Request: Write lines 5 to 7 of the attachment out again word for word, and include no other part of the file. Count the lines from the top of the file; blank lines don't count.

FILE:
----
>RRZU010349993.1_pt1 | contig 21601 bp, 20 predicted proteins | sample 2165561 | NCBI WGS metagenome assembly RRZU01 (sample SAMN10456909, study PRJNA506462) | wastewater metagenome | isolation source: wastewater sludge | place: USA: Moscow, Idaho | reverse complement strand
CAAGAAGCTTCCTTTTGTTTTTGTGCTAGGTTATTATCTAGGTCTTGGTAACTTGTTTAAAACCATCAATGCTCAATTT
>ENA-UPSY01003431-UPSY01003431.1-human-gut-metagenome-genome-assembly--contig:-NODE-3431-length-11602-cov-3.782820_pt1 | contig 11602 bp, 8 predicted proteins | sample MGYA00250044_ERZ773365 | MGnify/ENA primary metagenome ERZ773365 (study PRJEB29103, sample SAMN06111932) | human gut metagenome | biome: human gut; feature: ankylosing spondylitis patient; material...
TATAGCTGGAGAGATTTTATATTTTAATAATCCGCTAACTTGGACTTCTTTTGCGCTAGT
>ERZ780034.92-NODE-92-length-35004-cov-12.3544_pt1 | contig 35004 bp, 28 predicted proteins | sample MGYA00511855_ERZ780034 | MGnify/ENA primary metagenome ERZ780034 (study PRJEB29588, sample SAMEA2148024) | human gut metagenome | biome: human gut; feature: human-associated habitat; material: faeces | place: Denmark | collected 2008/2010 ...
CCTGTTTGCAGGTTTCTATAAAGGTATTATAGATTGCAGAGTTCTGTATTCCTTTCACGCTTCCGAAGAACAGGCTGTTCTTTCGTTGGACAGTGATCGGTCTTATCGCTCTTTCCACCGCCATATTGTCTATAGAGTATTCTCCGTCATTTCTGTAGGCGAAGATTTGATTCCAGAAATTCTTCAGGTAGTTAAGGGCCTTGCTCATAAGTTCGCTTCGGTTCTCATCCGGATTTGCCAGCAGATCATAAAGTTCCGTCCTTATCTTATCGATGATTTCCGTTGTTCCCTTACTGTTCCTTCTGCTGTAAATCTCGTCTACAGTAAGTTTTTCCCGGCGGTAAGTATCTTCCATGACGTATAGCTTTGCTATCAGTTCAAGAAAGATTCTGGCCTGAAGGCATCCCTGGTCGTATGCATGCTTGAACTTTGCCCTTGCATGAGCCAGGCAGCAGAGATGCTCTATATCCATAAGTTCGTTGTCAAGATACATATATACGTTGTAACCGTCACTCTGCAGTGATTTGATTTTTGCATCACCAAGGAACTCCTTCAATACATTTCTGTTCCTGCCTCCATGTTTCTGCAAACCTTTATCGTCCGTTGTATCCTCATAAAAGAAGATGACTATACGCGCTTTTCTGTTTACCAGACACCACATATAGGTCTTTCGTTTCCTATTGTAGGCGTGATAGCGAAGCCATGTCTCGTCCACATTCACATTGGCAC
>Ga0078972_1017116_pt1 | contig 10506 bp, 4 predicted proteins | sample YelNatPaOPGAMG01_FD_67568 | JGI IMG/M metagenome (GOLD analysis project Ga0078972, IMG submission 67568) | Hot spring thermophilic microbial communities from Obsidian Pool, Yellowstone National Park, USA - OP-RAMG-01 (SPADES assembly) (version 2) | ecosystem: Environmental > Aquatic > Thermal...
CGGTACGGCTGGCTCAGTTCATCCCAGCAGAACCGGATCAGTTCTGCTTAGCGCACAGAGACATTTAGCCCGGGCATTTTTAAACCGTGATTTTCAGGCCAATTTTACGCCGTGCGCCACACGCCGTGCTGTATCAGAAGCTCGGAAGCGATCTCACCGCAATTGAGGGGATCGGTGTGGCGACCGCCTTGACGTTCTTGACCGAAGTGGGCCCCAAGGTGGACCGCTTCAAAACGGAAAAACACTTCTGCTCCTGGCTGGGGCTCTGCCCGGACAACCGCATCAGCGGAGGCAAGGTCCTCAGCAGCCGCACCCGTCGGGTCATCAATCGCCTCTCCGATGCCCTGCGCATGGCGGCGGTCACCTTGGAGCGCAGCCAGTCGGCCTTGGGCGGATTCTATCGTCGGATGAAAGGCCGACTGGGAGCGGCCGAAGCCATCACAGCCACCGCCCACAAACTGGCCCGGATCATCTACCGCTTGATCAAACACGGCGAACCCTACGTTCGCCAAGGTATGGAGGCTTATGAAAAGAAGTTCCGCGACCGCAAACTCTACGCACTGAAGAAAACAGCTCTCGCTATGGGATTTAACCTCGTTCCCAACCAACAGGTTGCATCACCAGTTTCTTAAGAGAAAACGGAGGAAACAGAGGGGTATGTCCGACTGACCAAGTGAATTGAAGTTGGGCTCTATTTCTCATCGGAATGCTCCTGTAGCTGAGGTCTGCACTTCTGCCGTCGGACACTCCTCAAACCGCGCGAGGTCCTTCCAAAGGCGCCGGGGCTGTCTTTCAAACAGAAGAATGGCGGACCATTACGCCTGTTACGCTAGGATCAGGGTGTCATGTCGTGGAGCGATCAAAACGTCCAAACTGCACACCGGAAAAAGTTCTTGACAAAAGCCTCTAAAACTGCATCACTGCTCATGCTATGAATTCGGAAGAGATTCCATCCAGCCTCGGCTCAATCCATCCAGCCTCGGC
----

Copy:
>ERZ780034.92-NODE-92-length-35004-cov-12.3544_pt1 | contig 35004 bp, 28 predicted proteins | sample MGYA00511855_ERZ780034 | MGnify/ENA primary metagenome ERZ780034 (study PRJEB29588, sample SAMEA2148024) | human gut metagenome | biome: human gut; feature: human-associated habitat; material: faeces | place: Denmark | collected 2008/2010 ...
CCTGTTTGCAGGTTTCTATAAAGGTATTATAGATTGCAGAGTTCTGTATTCCTTTCACGCTTCCGAAGAACAGGCTGTTCTTTCGTTGGACAGTGATCGGTCTTATCGCTCTTTCCACCGCCATATTGTCTATAGAGTATTCTCCGTCATTTCTGTAGGCGAAGATTTGATTCCAGAAATTCTTCAGGTAGTTAAGGGCCTTGCTCATAAGTTCGCTTCGGTTCTCATCCGGATTTGCCAGCAGATCATAAAGTTCCGTCCTTATCTTATCGATGATTTCCGTTGTTCCCTTACTGTTCCTTCTGCTGTAAATCTCGTCTACAGTAAGTTTTTCCCGGCGGTAAGTATCTTCCATGACGTATAGCTTTGCTATCAGTTCAAGAAAGATTCTGGCCTGAAGGCATCCCTGGTCGTATGCATGCTTGAACTTTGCCCTTGCATGAGCCAGGCAGCAGAGATGCTCTATATCCATAAGTTCGTTGTCAAGATACATATATACGTTGTAACCGTCACTCTGCAGTGATTTGATTTTTGCATCACCAAGGAACTCCTTCAATACATTTCTGTTCCTGCCTCCATGTTTCTGCAAACCTTTATCGTCCGTTGTATCCTCATAAAAGAAGATGACTATACGCGCTTTTCTGTTTACCAGACACCACATATAGGTCTTTCGTTTCCTATTGTAGGCGTGATAGCGAAGCCATGTCTCGTCCACATTCACATTGGCAC
>Ga0078972_1017116_pt1 | contig 10506 bp, 4 predicted proteins | sample YelNatPaOPGAMG01_FD_67568 | JGI IMG/M metagenome (GOLD analysis project Ga0078972, IMG submission 67568) | Hot spring thermophilic microbial communities from Obsidian Pool, Yellowstone National Park, USA - OP-RAMG-01 (SPADES assembly) (version 2) | ecosystem: Environmental > Aquatic > Thermal...